Powell Nickel Heaton Eye Associates

Bryon Powell and Dr. Todd Nickel at Heaton Eye Associates

The Heaton staff were pleasant and familiar during my pre-op examination the day before surgery. I felt at peace with my decision to have LASIK done and looked forward to going under the laser the following afternoon.

On the “See-Day,” I showed up ahead of my surgery time and was taken to a tranquil pre-op room. There, I waited in a comfy leather massaging chair in calm, dim lights. I once again had the risks and actual steps of the procedure explained with plenty of time for questions. I was also briefed in full on my follow up care. Then, there was a small dose of anti-anxiety meds. I should add that while I waited, (but before the anti-anxiety drugs) I filmed some material regarding my less than pleasant experiences with trail running and prescription eyewear noted above.

While the surgery was never scary and not painful, it was unlike anything I’d ever experienced, so the meds were appreciated. I’ll spare the squeamish the details, but “odd” and “uncomfortable” would be the worst descriptors I’d attach to any part of the procedure. Both would be associated with pressure and unfamiliarity with having one’s eyeball held steady. There was no blood or pain and the uncomfortable sensation dissipated as soon as each eye was released.

After the surgery, I got a lift back to Dr. Nickel’s house, where I was staying and went down for the advised couple hour nap. Upon waking, it was odd to have to take glasses off to go about my business. You see, for a few weeks after surgery you were protective goggles while you sleep so that you don’t run your eyes. By the next morning, my vision was drastically improved. That improvement continued in the following days and weeks. Recovery was quick and painless. The only downsides during the post-surgery phase was the need for eye drops (I never used contacts, so this was quite weird), dry (sometimes, irritatingly so) eyes, and some starbursts when looking at lights at night. Those negative symptoms resolved in that order.

The Present
Within a month or two, my improved vision and quick recovery left me with only reminder of my glassed-past, every once in awhile, I’d find myself pushing up my non-existent glasses. Actually, that lasted at least half a year, but I’m glad to say that I’ve now broken the habit.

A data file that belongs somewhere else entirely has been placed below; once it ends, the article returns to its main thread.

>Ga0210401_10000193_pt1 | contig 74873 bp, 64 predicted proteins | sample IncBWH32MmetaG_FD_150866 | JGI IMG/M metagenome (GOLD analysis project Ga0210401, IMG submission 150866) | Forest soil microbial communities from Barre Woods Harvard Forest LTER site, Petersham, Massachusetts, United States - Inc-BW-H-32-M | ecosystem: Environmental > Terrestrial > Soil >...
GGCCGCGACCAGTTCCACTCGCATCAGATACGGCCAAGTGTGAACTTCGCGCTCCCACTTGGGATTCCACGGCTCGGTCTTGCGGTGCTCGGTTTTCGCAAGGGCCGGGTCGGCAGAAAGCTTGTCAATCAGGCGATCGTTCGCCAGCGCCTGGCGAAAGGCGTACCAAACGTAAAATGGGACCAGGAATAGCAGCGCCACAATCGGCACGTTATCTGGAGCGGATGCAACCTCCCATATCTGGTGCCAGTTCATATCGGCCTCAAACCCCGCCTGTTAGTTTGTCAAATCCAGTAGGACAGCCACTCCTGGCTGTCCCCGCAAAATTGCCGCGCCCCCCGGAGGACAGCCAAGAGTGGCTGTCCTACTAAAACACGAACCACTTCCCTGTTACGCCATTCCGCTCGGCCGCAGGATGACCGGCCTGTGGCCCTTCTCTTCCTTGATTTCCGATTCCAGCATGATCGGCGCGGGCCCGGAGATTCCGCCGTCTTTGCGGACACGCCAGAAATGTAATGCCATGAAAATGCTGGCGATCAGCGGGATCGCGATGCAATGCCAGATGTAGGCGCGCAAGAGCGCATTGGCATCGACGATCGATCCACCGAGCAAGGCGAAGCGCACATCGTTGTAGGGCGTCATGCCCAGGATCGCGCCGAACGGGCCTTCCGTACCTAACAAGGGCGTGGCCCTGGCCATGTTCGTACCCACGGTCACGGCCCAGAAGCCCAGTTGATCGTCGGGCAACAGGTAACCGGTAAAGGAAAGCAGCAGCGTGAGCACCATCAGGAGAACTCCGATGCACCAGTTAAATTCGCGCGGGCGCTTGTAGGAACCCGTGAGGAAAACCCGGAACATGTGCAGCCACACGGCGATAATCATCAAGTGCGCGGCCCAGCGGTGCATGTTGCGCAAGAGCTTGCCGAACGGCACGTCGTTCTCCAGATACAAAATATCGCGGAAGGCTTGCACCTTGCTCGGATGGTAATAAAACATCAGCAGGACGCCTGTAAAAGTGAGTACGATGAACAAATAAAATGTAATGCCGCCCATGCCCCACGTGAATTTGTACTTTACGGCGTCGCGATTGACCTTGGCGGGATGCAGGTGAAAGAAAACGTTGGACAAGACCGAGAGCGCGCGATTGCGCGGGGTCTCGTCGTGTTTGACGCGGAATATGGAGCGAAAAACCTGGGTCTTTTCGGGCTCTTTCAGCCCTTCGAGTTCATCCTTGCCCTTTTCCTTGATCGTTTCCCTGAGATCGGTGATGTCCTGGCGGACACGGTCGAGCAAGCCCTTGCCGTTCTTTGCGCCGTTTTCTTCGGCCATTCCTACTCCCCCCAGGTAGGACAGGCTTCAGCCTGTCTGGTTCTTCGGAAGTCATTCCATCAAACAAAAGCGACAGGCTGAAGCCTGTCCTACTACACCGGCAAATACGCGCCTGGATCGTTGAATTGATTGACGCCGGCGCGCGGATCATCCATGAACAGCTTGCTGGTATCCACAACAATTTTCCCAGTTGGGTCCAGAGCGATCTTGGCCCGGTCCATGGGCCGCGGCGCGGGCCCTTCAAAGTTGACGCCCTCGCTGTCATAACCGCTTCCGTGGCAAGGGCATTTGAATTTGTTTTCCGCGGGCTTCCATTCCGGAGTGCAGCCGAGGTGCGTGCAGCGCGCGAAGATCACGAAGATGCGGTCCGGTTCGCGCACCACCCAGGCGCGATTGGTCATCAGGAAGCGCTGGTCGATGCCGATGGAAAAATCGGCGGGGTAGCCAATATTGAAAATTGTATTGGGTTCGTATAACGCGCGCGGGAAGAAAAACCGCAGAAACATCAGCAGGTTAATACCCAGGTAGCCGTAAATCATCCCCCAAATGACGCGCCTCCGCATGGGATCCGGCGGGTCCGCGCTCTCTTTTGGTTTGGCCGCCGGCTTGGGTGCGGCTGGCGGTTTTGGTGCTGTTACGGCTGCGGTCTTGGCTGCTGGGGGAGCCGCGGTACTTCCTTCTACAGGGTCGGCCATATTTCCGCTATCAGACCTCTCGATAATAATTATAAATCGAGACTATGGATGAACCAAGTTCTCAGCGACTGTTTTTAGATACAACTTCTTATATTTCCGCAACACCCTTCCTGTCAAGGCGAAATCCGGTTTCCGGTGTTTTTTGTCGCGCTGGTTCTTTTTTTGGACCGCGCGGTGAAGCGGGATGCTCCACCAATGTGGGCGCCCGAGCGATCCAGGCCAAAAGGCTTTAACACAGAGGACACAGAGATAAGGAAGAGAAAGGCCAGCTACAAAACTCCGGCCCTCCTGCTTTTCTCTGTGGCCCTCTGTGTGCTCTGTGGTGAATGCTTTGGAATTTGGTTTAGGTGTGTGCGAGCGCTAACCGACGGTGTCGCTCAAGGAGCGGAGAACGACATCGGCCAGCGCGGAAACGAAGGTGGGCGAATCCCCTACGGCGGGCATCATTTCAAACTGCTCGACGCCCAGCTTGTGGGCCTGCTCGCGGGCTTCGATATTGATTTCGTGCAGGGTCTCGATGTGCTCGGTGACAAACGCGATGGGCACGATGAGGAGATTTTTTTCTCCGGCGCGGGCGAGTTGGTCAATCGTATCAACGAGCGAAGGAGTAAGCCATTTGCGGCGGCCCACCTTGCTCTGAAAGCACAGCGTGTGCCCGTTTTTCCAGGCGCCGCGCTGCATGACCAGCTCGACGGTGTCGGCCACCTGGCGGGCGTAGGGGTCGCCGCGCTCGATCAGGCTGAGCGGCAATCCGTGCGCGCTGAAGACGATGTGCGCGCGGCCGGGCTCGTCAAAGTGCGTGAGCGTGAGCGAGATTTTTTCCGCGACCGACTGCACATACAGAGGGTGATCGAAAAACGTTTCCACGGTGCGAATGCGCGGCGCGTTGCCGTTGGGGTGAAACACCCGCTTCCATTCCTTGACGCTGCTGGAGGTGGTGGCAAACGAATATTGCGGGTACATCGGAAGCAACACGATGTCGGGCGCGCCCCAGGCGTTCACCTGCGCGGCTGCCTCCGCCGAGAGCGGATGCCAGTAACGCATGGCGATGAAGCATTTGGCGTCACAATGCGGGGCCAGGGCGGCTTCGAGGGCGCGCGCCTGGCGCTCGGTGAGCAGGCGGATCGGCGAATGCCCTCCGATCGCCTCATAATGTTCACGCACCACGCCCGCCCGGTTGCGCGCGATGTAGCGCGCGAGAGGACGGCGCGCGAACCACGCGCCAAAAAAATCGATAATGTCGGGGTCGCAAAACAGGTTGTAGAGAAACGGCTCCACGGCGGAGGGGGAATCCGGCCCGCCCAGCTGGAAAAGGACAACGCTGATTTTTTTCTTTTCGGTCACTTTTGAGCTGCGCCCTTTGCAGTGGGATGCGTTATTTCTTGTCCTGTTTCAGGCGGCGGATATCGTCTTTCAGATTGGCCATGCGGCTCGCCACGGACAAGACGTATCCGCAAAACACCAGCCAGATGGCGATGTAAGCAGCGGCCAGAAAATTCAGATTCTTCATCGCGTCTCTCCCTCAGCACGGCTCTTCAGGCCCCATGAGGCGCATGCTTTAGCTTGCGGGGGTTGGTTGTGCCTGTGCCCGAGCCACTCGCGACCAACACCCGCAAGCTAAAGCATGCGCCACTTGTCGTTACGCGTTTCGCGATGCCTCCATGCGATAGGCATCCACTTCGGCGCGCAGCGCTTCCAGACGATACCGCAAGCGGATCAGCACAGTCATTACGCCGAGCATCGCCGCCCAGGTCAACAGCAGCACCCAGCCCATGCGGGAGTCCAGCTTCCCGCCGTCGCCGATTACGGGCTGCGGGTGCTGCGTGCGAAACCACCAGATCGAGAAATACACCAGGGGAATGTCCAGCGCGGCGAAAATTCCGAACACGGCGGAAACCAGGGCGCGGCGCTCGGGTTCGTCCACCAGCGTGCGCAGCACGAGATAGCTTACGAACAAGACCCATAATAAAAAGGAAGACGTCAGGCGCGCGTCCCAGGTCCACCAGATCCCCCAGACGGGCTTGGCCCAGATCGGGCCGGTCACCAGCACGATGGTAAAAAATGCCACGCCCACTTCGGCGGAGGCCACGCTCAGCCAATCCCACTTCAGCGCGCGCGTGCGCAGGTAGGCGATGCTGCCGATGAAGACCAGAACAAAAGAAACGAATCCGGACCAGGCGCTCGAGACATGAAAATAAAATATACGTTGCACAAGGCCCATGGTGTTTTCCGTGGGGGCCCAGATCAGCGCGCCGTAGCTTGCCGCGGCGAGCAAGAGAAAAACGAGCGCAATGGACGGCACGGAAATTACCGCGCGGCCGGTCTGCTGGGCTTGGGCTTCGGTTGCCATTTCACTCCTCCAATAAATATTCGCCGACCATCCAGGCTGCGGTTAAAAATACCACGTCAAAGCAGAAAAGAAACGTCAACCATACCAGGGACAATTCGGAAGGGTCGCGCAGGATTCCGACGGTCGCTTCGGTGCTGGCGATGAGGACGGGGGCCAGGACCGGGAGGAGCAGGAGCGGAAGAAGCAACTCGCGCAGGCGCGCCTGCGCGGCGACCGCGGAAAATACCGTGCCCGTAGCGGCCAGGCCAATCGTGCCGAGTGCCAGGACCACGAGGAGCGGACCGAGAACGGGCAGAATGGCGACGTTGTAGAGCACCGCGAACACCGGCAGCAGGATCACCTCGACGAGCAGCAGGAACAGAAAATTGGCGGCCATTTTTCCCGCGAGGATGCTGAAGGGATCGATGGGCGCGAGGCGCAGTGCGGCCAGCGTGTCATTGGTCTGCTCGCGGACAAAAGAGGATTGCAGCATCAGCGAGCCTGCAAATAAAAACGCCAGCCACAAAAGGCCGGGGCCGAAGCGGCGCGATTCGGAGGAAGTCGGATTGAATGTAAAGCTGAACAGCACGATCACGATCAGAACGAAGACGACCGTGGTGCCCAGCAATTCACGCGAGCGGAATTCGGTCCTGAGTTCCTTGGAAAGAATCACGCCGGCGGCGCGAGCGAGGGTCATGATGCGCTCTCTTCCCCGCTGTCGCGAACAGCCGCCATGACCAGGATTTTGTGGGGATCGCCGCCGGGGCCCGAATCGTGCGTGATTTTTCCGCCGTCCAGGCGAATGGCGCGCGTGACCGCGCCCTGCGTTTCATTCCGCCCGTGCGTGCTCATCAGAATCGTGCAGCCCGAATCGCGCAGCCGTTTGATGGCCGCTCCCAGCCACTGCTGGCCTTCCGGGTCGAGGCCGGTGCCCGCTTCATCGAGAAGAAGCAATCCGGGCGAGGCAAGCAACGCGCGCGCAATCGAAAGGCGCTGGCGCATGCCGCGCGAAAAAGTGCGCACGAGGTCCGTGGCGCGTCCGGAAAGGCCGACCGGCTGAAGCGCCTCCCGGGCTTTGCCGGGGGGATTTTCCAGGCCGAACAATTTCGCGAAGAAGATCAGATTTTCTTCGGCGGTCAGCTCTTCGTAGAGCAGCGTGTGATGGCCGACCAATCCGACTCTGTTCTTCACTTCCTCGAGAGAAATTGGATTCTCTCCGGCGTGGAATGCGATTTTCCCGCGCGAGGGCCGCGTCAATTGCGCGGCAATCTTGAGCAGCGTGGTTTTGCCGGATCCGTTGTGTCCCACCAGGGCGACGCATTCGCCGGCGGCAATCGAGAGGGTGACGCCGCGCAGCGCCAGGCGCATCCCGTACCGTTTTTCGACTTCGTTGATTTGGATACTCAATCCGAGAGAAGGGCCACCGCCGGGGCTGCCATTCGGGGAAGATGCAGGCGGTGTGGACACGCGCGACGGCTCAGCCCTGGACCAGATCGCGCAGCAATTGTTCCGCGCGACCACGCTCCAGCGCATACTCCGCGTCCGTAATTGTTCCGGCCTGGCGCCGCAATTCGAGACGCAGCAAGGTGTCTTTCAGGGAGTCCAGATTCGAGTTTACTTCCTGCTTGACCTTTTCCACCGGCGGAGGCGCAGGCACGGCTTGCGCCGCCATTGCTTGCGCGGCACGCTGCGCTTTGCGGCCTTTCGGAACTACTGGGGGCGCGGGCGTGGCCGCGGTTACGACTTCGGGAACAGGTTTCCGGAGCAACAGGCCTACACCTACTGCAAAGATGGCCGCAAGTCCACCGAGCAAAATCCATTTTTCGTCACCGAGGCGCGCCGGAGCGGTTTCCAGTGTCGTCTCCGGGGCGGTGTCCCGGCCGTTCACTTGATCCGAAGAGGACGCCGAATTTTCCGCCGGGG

Bryon Powell 2011 Western States 100

Me finishing the 2011 Western States 100 without glasses. Photo by Glenn Tachiyama.

I could list all the awesome places I’ve trail run in the past year without the need for glasses, but that’d seem an awful lot like bragging so I’m not going there. Suffice to say, I LOVE not having to wear glasses. Sure, I often wear sunglasses, but it’s nice to be able to throw them up on my hat if it’s rainy, foggy, or my evening run turns into a night run without the worry of not having my clear prescription glasses with me. I can’t tell you how many times in the past I needed to make the tough choice of uncorrected sight or prescription sunglasses in situations where it would be better not to have them on.

Only two days ago, I was out in Boulder Gulch in the San Juan Mountains when we heard a small rock fall. As the conditions weren’t right for a fall caused by freeze/thaw cycles, we suspected an animal. After just a few seconds of searching, I spotted a marmot 500′ above on a cliff top a quarter mile away. I couldn’t believe that I saw it so quickly. It’s moments like these (and there are many of them) that I’m truly grateful to Dr. Nickel and Heaton Eye Associates for giving me spectacular vision without spectacles.

Related articles:

  1. Julbo Ultra Sunglasses
  2. Running Sunglasses Overview
  3. 2009 MdS: Stage 3 (56 miles)